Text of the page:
Environmentalists Tell Congress to Invest in Efficient Electricity
WASHINGTON — Environmental advocates promoted a plan to Congress Tuesday that calls for the United States to reach a 100% clean energy economy by 2050.
Fossil fuels and coal-fired electrical generating plants would be replaced by solar power, hydroelectric dams and offshore wind energy under four congressional bills. In addition, the nation’s electrical grid would be retrofitted or expanded with more efficient transmission equipment.
As they spoke, the Pacific Northwest sweltered under record high temperatures and meteorologists predicted more of the same this summer and many years to come from global warming.
“The energy sector is the second largest source of greenhouse emissions in the U.S.,” said Rep. Bobby Rush, D-Ill., chairman of the House Energy and Commerce subcommittee on energy.
Other parts of the bills seek a 50% reduction in greenhouse gas emissions by 2030. They would empower federal agencies to enact and enforce regulations to carry the plan through to completion.
In other words, it’s a get-tough environmental plan while global warming leaves nothing but tough options.
Some lawmakers wondered whether the bills are too tough to be realistic.
“I’m concerned we are creating an affordability crisis,“ said Rep. Cathy McMorris Rodgers, R-Wash.
The energy alternatives advocated in the proposed legislation would drive up costs for consumers, she said.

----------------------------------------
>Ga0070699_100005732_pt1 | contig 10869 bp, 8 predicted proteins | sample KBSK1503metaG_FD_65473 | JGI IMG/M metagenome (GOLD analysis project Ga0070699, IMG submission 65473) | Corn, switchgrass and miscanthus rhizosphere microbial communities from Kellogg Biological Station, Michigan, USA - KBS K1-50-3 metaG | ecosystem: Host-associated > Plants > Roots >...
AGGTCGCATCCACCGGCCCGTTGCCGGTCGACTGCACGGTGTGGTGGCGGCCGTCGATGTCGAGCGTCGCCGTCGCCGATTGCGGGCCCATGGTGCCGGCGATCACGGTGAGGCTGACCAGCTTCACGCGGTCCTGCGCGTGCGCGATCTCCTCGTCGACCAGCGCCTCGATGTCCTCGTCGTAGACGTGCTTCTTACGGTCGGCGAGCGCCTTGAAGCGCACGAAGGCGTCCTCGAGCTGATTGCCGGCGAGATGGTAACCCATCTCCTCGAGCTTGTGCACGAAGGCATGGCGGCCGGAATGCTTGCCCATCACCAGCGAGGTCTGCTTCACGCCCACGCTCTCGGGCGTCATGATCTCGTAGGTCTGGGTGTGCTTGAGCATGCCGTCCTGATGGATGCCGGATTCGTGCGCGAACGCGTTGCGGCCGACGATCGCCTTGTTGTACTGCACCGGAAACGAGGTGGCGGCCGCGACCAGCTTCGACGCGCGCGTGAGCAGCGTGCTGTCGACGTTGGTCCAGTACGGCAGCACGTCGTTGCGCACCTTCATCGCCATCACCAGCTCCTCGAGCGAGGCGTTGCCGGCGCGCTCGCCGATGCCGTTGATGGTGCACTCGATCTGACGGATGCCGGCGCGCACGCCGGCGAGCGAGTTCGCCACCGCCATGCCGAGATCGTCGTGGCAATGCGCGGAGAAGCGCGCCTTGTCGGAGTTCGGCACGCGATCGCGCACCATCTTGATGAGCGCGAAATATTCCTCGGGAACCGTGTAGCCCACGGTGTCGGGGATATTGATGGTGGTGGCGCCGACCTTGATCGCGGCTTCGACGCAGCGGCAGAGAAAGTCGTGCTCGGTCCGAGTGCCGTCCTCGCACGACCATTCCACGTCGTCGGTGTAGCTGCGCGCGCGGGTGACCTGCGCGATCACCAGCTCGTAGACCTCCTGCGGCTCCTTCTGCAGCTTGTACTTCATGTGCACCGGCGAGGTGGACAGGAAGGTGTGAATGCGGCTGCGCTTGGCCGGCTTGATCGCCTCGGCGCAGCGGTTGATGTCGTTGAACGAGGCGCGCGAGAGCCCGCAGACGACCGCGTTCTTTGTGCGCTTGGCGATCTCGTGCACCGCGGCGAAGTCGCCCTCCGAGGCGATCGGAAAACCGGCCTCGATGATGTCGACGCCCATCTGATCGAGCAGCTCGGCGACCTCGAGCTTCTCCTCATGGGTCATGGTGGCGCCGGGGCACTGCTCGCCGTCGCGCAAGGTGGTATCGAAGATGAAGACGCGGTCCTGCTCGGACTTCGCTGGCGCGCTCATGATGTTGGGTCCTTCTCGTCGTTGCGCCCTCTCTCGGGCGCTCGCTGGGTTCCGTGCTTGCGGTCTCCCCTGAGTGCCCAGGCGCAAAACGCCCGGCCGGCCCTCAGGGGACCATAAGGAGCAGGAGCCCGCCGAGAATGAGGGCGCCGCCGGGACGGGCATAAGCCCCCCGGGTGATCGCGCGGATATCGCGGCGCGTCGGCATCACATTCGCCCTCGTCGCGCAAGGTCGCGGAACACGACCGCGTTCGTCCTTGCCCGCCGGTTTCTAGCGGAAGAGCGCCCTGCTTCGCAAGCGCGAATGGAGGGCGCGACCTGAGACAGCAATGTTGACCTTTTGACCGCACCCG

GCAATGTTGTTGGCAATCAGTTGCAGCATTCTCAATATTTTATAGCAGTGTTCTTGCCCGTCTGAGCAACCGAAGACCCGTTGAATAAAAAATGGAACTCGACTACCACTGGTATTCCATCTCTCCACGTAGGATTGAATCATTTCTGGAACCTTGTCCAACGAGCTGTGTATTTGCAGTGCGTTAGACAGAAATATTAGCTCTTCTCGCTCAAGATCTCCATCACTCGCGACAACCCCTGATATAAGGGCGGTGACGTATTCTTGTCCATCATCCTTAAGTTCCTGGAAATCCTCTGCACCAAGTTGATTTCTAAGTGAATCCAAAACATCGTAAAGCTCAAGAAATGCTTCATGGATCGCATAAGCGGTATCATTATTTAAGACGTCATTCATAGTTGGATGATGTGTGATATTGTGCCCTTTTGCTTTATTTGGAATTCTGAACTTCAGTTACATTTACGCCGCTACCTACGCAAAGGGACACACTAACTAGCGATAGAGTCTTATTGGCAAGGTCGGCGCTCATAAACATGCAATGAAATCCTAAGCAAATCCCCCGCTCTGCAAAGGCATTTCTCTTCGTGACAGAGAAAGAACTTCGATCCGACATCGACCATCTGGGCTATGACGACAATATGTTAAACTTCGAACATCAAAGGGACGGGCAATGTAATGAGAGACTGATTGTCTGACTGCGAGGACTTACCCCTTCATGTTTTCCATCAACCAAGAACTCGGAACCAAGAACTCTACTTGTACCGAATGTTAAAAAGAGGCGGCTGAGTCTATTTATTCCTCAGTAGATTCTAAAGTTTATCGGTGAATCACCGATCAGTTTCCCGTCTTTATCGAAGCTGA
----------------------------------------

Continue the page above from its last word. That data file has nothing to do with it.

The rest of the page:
She mentioned the example of disincentives in the bills to build more natural gas pipelines, which she said would raise electricity costs for consumers.
“This is not the way to lead to a clean energy future,” Rodgers said.
Much of the recent momentum for more efficient electricity originates with the Biden administration’s American Jobs Plan, which the president designed to improve the nation’s infrastructure, create hundreds of thousands of jobs and help the economy recover from the COVID-19 inspired economic downturn.
An agreement President Joe Biden reached with Republicans last week would invest $973 billion in infrastructure over five years, or $1.2 trillion over eight years.
Parts of the deal touch on bills considered by the energy subcommittee Tuesday.
They include $15 billion for a switch from gasoline-powered to electric vehicles and wider use of public transit. Another $47 billion would be spent to make municipal electrical generators and other infrastructure more resilient to severe weather or climate change.
The Biden administration says U.S. electricity demand is expected to double by 2050 over 2018 levels.
The roughly 20 new major electrical generation projects the U.S. Energy Department envisions building to meet the demand would create more than 600,000 jobs at transmission plants and 640,000 jobs to maintain transmission lines, according to Patricia A. Hoffman, an Energy Department assistant secretary.
New technologies already are making clean energy more practical for industry, Hoffman said. Much of it consists of wind and solar energy as well as electrical storage systems.
However, making it accessible to the most heavily populated areas is an obstacle.
“The most economically attractive potential renewable resources are typically located in geographic areas that are remote from the areas where demand centers are located,” Hoffman said in her testimony.
As a result, large investments in electrical generation infrastructure and interconnections that could include a bigger role for the federal government are needed, she said.
“Numerous studies find that a reliable power system that depends on very high levels of renewable energy will be impossible to implement without doubling or tripling the size and scale of the nation’s transmission system,” Hoffman said. “Such investments in transmission infrastructure include increasing the capacity of existing lines, minimizing transmission losses through the use of new technologies and building new long-distance, high-voltage transmission lines.”
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